Mastodons Found In Michigan
- Year Found: 2014
Mastodons were an incredible species from ancient times. They were said to have inhabited North and Central America from the late Miocene era up to the time of their extinction at the end of the Pleistocene era, roughly 10 to 11,000 years ago. Of course, they are related to our modern elephant as well as the infamous Woolly Mammoth species. In November 2014, a man named Daniel LaPoint, Jr. and his neighbor Eric Witzke spotted what seemed to be a giant rib protruding from Eric’s backyard. Of course, both men were curious and immediately thought they may have discovered a dinosaur skeleton.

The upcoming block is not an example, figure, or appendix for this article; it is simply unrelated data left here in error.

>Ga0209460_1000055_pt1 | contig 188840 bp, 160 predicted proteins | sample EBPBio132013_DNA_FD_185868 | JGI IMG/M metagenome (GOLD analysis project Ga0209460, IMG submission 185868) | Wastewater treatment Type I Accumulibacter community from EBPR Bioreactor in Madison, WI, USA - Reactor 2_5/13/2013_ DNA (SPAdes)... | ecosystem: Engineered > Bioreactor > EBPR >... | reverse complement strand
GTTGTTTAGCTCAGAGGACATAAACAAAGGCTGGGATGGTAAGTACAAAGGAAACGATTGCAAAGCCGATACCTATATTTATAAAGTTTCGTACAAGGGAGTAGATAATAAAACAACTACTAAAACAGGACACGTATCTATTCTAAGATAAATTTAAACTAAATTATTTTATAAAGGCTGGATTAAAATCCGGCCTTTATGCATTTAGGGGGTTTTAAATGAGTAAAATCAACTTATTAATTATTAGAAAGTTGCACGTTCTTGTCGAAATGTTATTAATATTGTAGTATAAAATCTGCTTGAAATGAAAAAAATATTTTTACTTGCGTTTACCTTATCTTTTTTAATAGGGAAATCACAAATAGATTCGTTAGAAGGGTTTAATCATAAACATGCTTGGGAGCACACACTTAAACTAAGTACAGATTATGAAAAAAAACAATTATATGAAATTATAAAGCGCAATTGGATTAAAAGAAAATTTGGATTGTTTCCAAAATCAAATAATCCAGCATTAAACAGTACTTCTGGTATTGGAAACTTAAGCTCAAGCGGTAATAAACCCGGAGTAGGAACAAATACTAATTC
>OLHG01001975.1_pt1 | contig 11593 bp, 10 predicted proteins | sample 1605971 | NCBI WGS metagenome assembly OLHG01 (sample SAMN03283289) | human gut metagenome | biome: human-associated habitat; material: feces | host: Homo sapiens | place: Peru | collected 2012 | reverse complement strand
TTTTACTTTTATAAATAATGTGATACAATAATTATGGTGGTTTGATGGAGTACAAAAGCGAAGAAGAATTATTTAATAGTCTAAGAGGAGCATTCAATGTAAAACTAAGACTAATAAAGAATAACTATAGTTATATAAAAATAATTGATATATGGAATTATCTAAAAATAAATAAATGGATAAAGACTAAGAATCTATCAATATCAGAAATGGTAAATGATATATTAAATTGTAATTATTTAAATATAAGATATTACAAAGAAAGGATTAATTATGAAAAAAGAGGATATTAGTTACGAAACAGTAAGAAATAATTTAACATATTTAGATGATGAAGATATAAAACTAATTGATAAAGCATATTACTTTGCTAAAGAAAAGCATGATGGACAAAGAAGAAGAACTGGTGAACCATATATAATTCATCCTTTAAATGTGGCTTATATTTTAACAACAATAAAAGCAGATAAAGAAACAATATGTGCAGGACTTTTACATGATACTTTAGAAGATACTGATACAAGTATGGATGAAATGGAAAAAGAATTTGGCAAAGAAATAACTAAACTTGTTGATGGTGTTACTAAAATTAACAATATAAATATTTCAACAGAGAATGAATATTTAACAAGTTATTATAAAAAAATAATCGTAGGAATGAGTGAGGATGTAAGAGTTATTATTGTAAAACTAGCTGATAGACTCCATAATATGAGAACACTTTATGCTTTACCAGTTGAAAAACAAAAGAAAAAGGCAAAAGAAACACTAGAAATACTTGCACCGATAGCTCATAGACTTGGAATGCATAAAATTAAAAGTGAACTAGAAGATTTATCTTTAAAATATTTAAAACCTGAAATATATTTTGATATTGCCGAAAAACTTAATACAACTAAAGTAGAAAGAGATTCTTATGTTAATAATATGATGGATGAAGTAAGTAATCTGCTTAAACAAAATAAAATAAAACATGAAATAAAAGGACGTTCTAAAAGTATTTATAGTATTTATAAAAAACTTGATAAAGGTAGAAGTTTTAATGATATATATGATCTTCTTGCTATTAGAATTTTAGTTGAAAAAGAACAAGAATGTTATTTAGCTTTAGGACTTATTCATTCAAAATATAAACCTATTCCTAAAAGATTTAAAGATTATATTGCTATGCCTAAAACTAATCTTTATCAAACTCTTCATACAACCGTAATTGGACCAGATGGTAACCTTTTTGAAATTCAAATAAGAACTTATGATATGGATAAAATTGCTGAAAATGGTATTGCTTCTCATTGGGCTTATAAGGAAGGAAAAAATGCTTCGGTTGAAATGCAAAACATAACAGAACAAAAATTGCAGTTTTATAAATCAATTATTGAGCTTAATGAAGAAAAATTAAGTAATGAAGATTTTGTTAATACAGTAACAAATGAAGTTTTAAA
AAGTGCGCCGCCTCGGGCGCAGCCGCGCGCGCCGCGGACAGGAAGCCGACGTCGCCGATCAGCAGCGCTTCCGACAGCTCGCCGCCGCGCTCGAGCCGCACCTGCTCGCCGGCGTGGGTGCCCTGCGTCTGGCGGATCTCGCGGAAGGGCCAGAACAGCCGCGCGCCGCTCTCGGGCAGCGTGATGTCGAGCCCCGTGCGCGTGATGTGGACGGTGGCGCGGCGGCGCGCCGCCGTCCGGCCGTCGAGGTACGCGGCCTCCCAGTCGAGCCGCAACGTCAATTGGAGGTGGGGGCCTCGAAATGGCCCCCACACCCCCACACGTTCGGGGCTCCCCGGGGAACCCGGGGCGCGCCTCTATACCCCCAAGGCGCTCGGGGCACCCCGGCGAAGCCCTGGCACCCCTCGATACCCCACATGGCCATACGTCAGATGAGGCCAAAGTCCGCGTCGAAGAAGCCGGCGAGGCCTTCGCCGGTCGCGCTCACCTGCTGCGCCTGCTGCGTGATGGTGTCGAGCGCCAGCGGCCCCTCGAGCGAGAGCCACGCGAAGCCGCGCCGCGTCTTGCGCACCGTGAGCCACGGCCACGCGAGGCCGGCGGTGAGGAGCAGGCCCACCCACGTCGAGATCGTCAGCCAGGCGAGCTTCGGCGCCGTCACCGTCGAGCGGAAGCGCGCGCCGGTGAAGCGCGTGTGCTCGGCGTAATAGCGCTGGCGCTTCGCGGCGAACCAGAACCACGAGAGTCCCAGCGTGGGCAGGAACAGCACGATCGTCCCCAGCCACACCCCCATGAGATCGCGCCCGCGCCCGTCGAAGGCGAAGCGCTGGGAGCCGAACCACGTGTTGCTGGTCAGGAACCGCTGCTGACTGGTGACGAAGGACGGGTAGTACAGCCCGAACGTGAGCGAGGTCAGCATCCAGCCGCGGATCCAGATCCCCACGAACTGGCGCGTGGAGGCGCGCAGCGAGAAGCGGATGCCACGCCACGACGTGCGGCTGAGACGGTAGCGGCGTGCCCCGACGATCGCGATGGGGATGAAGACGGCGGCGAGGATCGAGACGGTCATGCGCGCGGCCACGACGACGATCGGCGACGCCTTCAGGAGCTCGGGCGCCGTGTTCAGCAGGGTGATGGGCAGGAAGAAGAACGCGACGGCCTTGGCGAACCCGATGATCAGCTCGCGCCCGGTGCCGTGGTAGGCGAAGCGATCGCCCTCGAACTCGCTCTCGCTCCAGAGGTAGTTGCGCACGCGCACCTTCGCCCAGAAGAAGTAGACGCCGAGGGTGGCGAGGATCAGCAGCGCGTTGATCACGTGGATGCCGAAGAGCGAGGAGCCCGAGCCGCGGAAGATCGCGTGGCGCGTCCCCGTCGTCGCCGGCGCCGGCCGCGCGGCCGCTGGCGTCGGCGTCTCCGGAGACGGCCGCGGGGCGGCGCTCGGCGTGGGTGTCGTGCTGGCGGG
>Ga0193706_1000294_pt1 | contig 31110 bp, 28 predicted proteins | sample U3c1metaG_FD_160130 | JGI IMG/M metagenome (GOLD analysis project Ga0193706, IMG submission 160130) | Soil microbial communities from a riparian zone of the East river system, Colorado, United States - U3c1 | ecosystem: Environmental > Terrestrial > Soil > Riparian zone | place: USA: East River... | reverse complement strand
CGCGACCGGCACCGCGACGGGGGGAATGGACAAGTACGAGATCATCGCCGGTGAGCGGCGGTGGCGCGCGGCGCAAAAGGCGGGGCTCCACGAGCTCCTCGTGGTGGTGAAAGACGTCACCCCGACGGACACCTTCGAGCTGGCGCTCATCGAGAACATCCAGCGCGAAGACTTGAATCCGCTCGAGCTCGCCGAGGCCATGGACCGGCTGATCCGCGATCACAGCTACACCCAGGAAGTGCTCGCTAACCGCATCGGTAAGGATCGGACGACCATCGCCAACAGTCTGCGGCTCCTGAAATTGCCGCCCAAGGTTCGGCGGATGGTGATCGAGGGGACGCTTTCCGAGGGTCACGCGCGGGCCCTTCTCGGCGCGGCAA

They later found they had discovered the prehistoric mastodon. It is the smaller cousin of the Woolly Mammoth, which roamed the Earth at the same time. Both lasted up until the last Ice Age. While the Mastodon would die out at this point, the Mammoth managed to survive up to roughly 4,000 years ago. Paleontologist David Fisher of the University of Michigan, upon looking at the mastodon skeleton, claimed it showed signs of butchering. This suggested this particular mastodon was hunted by humans and had become a meal or several meals for an early Paleoindian civilization.